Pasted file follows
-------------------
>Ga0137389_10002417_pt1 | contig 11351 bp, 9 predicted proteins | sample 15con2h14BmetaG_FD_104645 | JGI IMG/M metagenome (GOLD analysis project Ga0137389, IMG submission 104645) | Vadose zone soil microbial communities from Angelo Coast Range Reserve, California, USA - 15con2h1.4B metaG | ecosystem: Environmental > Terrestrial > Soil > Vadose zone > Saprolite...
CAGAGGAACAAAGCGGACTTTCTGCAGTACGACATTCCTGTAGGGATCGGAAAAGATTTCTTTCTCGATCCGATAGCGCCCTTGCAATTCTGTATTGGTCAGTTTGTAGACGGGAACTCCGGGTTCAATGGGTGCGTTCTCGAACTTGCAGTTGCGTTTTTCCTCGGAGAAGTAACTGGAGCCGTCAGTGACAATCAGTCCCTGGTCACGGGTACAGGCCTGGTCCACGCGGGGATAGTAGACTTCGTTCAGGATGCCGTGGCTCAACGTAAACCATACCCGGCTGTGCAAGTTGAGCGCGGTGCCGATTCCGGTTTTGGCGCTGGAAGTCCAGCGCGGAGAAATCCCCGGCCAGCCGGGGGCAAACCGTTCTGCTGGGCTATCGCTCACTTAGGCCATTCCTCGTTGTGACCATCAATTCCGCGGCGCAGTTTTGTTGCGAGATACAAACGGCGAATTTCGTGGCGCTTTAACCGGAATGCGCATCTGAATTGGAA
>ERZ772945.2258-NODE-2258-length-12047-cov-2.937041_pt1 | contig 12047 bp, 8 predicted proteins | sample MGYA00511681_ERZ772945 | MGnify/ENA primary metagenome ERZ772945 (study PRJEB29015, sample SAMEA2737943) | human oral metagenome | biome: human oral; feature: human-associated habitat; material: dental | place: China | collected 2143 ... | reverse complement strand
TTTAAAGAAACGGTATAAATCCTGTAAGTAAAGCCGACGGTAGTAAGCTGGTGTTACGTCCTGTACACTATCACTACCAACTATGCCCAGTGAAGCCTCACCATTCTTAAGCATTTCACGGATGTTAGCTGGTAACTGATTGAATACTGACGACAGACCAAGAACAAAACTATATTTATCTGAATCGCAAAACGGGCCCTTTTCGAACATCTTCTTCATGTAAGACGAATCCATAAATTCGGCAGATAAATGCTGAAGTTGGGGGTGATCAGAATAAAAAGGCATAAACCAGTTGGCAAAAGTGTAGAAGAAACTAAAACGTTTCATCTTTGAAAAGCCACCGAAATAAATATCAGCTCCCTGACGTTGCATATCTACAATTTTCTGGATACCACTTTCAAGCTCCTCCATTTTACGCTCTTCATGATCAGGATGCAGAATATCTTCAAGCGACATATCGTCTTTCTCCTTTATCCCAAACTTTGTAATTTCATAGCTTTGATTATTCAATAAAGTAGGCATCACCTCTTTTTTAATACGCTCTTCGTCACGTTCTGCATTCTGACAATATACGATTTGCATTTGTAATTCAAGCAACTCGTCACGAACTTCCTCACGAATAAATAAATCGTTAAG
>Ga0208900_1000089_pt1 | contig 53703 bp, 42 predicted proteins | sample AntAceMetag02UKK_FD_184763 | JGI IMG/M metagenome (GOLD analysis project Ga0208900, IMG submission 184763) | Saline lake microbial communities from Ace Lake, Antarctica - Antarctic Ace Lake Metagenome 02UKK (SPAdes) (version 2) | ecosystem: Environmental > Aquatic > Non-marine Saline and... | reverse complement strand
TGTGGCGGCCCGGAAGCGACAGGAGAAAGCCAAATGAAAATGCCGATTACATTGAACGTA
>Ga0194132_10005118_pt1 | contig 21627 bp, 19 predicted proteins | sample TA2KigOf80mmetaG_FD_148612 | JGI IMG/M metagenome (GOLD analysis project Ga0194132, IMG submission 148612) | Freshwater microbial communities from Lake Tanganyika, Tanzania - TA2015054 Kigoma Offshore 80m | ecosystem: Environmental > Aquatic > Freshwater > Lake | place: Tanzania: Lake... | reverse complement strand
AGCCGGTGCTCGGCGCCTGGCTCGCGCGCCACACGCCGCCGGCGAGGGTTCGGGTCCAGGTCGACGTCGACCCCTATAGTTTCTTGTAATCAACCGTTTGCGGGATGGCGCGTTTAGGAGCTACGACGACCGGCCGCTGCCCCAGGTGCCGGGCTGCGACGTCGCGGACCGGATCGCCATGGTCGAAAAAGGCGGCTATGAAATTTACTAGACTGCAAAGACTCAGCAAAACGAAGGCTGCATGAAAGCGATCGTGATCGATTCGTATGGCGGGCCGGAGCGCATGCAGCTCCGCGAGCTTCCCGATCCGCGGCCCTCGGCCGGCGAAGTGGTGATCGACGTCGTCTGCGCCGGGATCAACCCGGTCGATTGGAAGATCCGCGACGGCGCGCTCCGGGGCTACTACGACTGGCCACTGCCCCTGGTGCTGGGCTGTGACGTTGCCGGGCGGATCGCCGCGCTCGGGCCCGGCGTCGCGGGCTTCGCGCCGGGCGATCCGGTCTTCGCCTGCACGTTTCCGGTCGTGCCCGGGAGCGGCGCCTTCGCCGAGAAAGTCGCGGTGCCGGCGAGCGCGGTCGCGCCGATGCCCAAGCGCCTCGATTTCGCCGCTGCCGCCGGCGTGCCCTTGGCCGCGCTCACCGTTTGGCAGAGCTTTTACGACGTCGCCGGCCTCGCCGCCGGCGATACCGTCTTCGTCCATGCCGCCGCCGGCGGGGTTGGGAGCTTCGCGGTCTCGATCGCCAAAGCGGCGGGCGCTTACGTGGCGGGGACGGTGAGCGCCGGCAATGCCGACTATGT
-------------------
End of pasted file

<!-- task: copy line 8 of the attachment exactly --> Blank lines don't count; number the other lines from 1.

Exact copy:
AGCCGGTGCTCGGCGCCTGGCTCGCGCGCCACACGCCGCCGGCGAGGGTTCGGGTCCAGGTCGACGTCGACCCCTATAGTTTCTTGTAATCAACCGTTTGCGGGATGGCGCGTTTAGGAGCTACGACGACCGGCCGCTGCCCCAGGTGCCGGGCTGCGACGTCGCGGACCGGATCGCCATGGTCGAAAAAGGCGGCTATGAAATTTACTAGACTGCAAAGACTCAGCAAAACGAAGGCTGCATGAAAGCGATCGTGATCGATTCGTATGGCGGGCCGGAGCGCATGCAGCTCCGCGAGCTTCCCGATCCGCGGCCCTCGGCCGGCGAAGTGGTGATCGACGTCGTCTGCGCCGGGATCAACCCGGTCGATTGGAAGATCCGCGACGGCGCGCTCCGGGGCTACTACGACTGGCCACTGCCCCTGGTGCTGGGCTGTGACGTTGCCGGGCGGATCGCCGCGCTCGGGCCCGGCGTCGCGGGCTTCGCGCCGGGCGATCCGGTCTTCGCCTGCACGTTTCCGGTCGTGCCCGGGAGCGGCGCCTTCGCCGAGAAAGTCGCGGTGCCGGCGAGCGCGGTCGCGCCGATGCCCAAGCGCCTCGATTTCGCCGCTGCCGCCGGCGTGCCCTTGGCCGCGCTCACCGTTTGGCAGAGCTTTTACGACGTCGCCGGCCTCGCCGCCGGCGATACCGTCTTCGTCCATGCCGCCGCCGGCGGGGTTGGGAGCTTCGCGGTCTCGATCGCCAAAGCGGCGGGCGCTTACGTGGCGGGGACGGTGAGCGCCGGCAATGCCGACTATGT